Earlier this month, regulators told nine companies they can't take part in the Lifeline broadband program just weeks after they were approved. The move, announced by FCC Chairman Ajit Pai, is meant to promote program integrity by providing the FCC with additional time to consider measures that might be necessary to prevent further waste, fraud, and abuse in the Lifeline program. But what does that mean for the households that depend on Lifeline?
The FCC's Lifeline program, established in 1985, provides discounted phone and internet service for low-income households to connect with family and access resources for jobs and education. The FCC expanded the program to include broadband last year, and now gives participating households a $9.25 per month credit they can use for internet access. As many as 13 million Americans may be eligible for Lifeline that do not have broadband service at home, the FCC has found. Roughly 900 service providers participate in the Lifeline program.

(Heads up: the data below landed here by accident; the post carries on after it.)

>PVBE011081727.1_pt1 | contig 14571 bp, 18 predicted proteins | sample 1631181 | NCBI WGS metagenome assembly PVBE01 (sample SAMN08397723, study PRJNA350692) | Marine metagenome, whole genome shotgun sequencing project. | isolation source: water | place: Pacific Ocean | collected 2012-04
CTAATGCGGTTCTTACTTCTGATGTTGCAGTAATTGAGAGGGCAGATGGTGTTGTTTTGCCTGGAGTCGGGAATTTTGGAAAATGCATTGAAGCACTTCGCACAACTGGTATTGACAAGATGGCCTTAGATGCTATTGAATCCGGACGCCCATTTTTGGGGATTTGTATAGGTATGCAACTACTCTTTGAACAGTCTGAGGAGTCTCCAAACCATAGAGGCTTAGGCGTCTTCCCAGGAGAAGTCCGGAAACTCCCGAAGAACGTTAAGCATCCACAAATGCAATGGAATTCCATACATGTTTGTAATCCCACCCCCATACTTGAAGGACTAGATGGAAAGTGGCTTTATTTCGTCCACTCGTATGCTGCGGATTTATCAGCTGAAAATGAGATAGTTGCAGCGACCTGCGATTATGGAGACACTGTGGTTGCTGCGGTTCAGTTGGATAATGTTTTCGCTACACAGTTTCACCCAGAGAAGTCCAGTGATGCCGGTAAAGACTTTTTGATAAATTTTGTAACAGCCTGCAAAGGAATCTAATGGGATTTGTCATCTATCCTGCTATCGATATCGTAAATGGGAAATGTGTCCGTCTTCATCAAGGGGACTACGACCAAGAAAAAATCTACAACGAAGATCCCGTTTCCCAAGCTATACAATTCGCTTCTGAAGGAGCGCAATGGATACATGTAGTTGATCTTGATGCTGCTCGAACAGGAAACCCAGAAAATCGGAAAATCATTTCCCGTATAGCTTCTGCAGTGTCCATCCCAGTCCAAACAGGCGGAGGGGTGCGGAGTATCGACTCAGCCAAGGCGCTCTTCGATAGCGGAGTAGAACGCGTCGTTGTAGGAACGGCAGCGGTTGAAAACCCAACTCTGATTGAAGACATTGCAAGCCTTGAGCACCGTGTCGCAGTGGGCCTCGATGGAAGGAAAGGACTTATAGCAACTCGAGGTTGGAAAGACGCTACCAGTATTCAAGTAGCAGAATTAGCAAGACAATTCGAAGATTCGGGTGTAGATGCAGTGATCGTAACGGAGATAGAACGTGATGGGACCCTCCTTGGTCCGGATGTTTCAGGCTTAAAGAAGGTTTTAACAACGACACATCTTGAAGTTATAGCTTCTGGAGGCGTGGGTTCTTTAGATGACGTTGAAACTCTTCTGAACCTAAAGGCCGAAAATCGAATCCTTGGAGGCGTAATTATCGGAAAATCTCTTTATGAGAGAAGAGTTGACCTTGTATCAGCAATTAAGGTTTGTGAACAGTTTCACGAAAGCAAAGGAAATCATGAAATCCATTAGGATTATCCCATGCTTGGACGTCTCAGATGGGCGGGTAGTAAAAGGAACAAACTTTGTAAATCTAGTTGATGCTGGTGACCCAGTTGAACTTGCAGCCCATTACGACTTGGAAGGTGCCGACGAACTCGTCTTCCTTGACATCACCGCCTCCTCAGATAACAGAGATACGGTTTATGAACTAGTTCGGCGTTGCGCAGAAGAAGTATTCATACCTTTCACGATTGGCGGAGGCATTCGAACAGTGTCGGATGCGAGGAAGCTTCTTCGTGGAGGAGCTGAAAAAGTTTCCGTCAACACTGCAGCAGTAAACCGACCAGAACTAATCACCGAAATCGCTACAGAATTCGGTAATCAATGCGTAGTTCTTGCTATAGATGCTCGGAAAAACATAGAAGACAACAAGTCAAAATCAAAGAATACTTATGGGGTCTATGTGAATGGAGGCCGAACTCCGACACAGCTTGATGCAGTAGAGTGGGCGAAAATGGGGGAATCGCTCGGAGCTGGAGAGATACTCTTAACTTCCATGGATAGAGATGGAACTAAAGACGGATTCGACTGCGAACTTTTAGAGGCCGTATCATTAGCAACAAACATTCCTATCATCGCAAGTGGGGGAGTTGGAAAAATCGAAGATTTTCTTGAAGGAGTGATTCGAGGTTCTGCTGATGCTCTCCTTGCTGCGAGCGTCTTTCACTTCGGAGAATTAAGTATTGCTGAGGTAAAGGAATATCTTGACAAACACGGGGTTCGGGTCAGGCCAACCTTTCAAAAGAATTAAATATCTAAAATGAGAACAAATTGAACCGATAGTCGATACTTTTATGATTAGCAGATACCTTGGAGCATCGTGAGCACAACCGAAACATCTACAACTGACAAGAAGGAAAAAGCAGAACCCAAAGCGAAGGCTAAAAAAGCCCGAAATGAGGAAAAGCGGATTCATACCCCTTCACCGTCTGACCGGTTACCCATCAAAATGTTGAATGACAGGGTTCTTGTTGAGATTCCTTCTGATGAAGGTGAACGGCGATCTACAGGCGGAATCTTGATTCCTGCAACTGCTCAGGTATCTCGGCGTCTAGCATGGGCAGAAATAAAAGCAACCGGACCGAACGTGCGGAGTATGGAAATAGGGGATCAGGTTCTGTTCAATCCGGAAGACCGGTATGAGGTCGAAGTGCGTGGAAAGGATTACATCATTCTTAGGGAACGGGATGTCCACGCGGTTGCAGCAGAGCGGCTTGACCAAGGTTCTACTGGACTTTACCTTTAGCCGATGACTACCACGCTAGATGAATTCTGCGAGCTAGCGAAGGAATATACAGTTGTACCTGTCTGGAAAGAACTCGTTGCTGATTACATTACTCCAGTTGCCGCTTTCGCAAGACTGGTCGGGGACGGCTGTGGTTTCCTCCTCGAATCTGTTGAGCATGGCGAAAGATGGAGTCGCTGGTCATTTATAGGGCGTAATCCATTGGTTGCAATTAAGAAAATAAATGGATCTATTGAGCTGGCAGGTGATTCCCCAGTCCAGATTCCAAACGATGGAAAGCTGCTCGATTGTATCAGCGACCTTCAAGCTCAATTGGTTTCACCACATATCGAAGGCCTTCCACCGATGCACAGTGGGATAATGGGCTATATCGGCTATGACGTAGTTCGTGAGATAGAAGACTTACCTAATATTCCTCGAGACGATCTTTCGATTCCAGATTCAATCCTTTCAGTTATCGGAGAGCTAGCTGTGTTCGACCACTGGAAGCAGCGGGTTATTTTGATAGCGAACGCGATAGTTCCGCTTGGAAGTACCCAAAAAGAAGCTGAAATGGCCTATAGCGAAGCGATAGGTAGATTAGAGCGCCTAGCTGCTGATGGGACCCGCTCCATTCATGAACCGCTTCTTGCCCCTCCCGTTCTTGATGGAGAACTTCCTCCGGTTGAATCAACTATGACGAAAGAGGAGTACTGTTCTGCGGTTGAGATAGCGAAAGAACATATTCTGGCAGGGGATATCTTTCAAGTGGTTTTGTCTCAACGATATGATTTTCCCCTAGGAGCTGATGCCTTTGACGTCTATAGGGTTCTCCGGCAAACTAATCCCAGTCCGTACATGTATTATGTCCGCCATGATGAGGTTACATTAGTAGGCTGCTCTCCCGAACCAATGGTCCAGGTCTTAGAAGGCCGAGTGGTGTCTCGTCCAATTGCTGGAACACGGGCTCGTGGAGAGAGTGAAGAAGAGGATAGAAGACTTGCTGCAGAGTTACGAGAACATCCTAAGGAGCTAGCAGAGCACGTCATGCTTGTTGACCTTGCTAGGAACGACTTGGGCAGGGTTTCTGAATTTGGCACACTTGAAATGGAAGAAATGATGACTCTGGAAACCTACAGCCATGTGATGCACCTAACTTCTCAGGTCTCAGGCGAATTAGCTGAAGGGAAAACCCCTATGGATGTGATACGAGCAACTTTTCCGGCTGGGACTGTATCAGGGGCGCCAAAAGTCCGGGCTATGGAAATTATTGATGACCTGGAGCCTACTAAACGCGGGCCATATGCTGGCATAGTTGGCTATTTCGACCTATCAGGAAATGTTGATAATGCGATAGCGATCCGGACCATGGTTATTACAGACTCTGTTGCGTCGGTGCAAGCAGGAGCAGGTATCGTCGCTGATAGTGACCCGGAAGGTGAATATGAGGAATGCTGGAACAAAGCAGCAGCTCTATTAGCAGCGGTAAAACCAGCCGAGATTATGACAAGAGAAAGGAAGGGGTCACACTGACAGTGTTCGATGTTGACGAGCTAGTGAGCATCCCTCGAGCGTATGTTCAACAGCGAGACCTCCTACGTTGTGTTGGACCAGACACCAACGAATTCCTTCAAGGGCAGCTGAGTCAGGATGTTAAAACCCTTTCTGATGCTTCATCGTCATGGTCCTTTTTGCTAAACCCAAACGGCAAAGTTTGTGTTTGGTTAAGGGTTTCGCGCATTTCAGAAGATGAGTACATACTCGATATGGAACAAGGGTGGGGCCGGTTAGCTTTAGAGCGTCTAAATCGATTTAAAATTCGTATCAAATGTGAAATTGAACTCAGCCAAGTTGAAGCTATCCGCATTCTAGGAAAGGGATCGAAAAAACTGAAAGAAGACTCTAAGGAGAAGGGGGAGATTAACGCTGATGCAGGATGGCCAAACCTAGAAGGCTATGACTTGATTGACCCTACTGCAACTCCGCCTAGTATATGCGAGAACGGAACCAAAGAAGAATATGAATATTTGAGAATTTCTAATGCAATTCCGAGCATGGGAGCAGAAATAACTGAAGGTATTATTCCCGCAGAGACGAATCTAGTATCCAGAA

Since becoming chairman last month, Pai has made closing the digital divide a central axis of his policy agenda. Although the vast majority of Americans have access to Internet service, there remain distinct gaps in U.S. broadband penetration, particularly among seniors, minorities and the poor. In his first address to FCC staff, Pai singled out the digital divide as one of the signature issues he hoped to address.
At NetRango, we're encouraged by the Chairman's statements and hope to see the Lifeline's expansion into broadband internet continued. Whereas in the past households had to choose between telephone or internet service for their Lifeline discount, thanks to VOIP they can now get the best of both worlds.